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a) A small diagram of the cell highlighting the nucleus and endoplasmic reticulum. The nucleus is a large sphere in the cell and the endoplasmic reticulum is a series of webbed membranes just outside the nucleus. B) A micrograph showing these same structures. Outside the nuclear envelope are many lines labeled rough endoplasmic reticulum. A smaller set of lines is labeled mitochondrion overlaying part of the RER.
The rough endoplasmic reticulum is studded with ribosomes for the synthesis of membrane proteins (which give it its rough appearance).

Golgi apparatus

The Golgi apparatus was discovered within the endomembrane system in 1898 by Italian scientist Camillo Golgi (1843–1926), who developed a novel staining technique that showed stacked membrane structures within the cells of Plasmodium , the causative agent of malaria. The Golgi apparatus is composed of a series of membranous disks called dictyosomes, each having a single lipid bilayer, that are stacked together ( [link] ).

Enzymes in the Golgi apparatus modify lipids and proteins transported from the ER to the Golgi, often adding carbohydrate components to them, producing glycolipids, glycoproteins, or proteoglycans. Glycolipids and glycoproteins are often inserted into the plasma membrane and are important for signal recognition by other cells or infectious particles. Different types of cells can be distinguished from one another by the structure and arrangement of the glycolipids and glycoproteins contained in their plasma membranes. These glycolipids and glycoproteins commonly also serve as cell surface receptors.

Transport vesicles leaving the ER fuse with a Golgi apparatus on its receiving, or cis , face. The proteins are processed within the Golgi apparatus, and then additional transport vesicles containing the modified proteins and lipids pinch off from the Golgi apparatus on its outgoing, or trans , face. These outgoing vesicles move to and fuse with the plasma membrane or the membrane of other organelles.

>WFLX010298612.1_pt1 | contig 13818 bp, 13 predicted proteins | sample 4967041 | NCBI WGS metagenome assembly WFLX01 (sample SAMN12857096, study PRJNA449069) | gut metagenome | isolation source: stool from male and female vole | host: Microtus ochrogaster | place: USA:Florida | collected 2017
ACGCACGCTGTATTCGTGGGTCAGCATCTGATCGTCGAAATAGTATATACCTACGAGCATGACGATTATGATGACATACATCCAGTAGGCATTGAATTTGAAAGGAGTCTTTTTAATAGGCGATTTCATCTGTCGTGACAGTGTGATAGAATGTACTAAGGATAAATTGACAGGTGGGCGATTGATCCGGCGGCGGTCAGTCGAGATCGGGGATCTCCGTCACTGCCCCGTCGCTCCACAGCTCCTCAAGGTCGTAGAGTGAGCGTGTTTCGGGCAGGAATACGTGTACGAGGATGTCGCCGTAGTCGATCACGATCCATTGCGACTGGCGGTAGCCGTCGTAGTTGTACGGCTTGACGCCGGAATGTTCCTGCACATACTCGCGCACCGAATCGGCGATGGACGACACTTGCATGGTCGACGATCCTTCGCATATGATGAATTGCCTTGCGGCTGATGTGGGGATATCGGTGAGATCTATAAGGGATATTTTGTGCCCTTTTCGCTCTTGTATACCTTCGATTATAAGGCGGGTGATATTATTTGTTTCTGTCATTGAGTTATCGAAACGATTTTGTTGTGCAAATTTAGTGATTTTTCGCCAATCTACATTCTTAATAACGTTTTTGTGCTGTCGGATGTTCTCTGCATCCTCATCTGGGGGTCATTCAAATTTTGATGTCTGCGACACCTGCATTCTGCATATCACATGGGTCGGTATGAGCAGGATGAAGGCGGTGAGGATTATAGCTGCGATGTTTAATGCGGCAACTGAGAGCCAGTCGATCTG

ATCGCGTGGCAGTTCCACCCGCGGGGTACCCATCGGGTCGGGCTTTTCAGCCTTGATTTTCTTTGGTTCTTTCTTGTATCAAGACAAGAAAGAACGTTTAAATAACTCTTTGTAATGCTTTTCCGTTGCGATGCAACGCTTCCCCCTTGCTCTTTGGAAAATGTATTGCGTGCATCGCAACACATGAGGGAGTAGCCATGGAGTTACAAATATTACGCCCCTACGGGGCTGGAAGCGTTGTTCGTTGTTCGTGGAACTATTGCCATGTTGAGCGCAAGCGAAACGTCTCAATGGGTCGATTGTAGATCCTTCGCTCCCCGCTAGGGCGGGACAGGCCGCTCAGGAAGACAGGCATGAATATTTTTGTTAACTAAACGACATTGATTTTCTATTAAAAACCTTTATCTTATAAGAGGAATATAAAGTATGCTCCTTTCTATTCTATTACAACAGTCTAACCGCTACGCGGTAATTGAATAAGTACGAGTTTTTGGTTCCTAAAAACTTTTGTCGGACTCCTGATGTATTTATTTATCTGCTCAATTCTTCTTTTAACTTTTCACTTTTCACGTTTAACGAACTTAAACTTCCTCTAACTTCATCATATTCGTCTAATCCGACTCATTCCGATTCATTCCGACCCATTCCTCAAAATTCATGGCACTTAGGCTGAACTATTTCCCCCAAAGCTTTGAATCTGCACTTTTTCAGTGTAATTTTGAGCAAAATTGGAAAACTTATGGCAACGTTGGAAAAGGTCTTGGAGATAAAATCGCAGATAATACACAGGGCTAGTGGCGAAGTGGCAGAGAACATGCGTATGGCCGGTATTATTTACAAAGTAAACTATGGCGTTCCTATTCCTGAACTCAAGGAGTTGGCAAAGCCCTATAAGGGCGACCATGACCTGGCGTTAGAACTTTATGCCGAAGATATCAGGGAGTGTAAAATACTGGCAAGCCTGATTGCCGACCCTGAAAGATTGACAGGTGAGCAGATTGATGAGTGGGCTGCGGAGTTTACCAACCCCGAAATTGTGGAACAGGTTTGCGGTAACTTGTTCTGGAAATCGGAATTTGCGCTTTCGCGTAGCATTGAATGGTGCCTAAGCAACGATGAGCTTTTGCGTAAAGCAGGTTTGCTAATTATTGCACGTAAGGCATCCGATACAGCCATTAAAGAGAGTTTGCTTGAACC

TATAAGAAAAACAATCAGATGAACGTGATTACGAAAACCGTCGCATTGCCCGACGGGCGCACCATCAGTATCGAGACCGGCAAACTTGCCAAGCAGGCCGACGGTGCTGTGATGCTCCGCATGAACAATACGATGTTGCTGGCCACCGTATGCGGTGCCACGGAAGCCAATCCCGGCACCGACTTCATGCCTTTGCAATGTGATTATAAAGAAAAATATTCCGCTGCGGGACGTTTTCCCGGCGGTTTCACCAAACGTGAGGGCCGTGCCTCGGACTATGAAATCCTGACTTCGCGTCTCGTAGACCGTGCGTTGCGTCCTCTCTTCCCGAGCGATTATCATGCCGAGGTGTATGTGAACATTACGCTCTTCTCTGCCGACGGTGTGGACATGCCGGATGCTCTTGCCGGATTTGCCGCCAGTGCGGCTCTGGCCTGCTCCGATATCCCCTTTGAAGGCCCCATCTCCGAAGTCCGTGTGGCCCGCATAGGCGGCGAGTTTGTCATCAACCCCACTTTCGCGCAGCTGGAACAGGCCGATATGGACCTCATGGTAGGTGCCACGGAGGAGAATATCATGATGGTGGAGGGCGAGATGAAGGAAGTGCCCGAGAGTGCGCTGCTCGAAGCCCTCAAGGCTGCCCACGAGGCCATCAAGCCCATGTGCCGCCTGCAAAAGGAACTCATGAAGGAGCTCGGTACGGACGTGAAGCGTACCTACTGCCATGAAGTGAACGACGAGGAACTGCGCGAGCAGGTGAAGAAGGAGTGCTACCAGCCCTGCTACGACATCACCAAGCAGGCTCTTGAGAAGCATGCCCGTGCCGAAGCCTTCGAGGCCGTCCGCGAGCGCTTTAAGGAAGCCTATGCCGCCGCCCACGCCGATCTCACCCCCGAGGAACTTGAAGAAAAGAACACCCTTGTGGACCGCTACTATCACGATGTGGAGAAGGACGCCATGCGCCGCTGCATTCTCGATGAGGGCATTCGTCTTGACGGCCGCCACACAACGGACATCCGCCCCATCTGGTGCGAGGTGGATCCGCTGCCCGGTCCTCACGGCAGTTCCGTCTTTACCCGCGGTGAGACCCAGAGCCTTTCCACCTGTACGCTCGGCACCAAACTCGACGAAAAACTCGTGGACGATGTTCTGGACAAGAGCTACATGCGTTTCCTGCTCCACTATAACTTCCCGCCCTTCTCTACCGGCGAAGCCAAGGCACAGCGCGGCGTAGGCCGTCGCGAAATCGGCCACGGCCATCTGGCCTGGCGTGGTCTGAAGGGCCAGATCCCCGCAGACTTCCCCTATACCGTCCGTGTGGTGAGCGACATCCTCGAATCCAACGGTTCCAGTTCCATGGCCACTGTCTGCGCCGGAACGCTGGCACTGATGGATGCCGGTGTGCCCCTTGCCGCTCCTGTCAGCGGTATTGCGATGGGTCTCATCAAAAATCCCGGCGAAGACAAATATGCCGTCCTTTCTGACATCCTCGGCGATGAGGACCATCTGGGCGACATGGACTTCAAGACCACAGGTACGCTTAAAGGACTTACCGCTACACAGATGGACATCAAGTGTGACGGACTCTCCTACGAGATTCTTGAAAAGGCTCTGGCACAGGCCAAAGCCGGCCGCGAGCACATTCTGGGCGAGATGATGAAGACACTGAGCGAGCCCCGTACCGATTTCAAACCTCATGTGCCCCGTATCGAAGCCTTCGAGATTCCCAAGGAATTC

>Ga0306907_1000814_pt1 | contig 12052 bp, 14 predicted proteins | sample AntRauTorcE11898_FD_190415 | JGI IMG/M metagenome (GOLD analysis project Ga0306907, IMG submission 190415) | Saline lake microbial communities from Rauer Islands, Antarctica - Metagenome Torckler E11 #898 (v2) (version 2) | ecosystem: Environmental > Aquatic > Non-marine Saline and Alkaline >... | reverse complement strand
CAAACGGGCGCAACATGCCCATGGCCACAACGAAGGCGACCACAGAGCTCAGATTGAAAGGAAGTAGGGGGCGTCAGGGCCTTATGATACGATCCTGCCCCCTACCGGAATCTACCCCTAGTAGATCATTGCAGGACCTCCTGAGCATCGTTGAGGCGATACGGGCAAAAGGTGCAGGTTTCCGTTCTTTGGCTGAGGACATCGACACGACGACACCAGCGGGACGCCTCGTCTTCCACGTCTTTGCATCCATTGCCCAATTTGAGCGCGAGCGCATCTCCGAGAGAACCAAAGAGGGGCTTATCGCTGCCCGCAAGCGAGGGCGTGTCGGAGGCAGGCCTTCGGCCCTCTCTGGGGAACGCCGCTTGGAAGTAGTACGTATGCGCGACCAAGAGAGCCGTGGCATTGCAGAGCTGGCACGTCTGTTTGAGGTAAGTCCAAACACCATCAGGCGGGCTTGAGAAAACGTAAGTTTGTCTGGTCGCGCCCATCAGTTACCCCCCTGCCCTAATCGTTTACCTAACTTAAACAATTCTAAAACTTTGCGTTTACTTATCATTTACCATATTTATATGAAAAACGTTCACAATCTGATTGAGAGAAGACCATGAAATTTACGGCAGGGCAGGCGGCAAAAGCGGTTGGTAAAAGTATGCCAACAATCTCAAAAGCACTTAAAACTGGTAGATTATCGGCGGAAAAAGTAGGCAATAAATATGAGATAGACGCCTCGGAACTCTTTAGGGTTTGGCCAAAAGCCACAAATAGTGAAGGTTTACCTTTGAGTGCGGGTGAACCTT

Exocytosis is the process by which secretory vesicles (spherical membranous sacs) release their contents to the cell’s exterior ( [link] ). All cells have constitutive secretory pathways in which secretory vesicles transport soluble proteins that are released from the cell continually (constitutively). Certain specialized cells also have regulated secretory pathways , which are used to store soluble proteins in secretory vesicles. Regulated secretion involves substances that are only released in response to certain events or signals. For example, certain cells of the human immune system (e.g., mast cells) secrete histamine in response to the presence of foreign objects or pathogens in the body. Histamine is a compound that triggers various mechanisms used by the immune system to eliminate pathogens.

A small diagram of the cell outlining the Golgi complex which is a series of stacked membranes in the cell. A more detailed diagram shows the stacked membranes labeled cisternae and the inner regions of the stacks labeled lumen. Small spheres on the top are show transport vesicles from ER fuse with the cis face of the golgi. Small spheres on the bottom show newly formed secretory vesicles emerging from the trans face of the golgi. A micrograph shows the golgi in the cell as a stack of lines forming a semi-circle.